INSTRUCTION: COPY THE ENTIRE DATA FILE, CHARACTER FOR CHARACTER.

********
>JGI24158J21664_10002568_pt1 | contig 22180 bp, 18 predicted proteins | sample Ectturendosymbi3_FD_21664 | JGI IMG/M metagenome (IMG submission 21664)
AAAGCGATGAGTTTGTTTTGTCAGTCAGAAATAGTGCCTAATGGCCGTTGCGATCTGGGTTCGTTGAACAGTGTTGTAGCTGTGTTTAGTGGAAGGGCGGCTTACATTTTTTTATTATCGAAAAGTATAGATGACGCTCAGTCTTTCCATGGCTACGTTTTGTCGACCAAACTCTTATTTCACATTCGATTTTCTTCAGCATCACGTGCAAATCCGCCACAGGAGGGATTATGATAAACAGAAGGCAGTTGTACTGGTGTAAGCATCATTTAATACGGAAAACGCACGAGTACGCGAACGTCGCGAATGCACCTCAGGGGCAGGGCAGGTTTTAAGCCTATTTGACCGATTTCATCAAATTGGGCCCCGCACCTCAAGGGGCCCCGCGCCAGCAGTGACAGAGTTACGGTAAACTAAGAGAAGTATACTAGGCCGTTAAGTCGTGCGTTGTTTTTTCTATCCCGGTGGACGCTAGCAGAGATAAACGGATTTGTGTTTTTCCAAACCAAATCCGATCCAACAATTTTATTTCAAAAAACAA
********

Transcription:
>JGI24158J21664_10002568_pt1 | contig 22180 bp, 18 predicted proteins | sample Ectturendosymbi3_FD_21664 | JGI IMG/M metagenome (IMG submission 21664)
AAAGCGATGAGTTTGTTTTGTCAGTCAGAAATAGTGCCTAATGGCCGTTGCGATCTGGGTTCGTTGAACAGTGTTGTAGCTGTGTTTAGTGGAAGGGCGGCTTACATTTTTTTATTATCGAAAAGTATAGATGACGCTCAGTCTTTCCATGGCTACGTTTTGTCGACCAAACTCTTATTTCACATTCGATTTTCTTCAGCATCACGTGCAAATCCGCCACAGGAGGGATTATGATAAACAGAAGGCAGTTGTACTGGTGTAAGCATCATTTAATACGGAAAACGCACGAGTACGCGAACGTCGCGAATGCACCTCAGGGGCAGGGCAGGTTTTAAGCCTATTTGACCGATTTCATCAAATTGGGCCCCGCACCTCAAGGGGCCCCGCGCCAGCAGTGACAGAGTTACGGTAAACTAAGAGAAGTATACTAGGCCGTTAAGTCGTGCGTTGTTTTTTCTATCCCGGTGGACGCTAGCAGAGATAAACGGATTTGTGTTTTTCCAAACCAAATCCGATCCAACAATTTTATTTCAAAAAACAA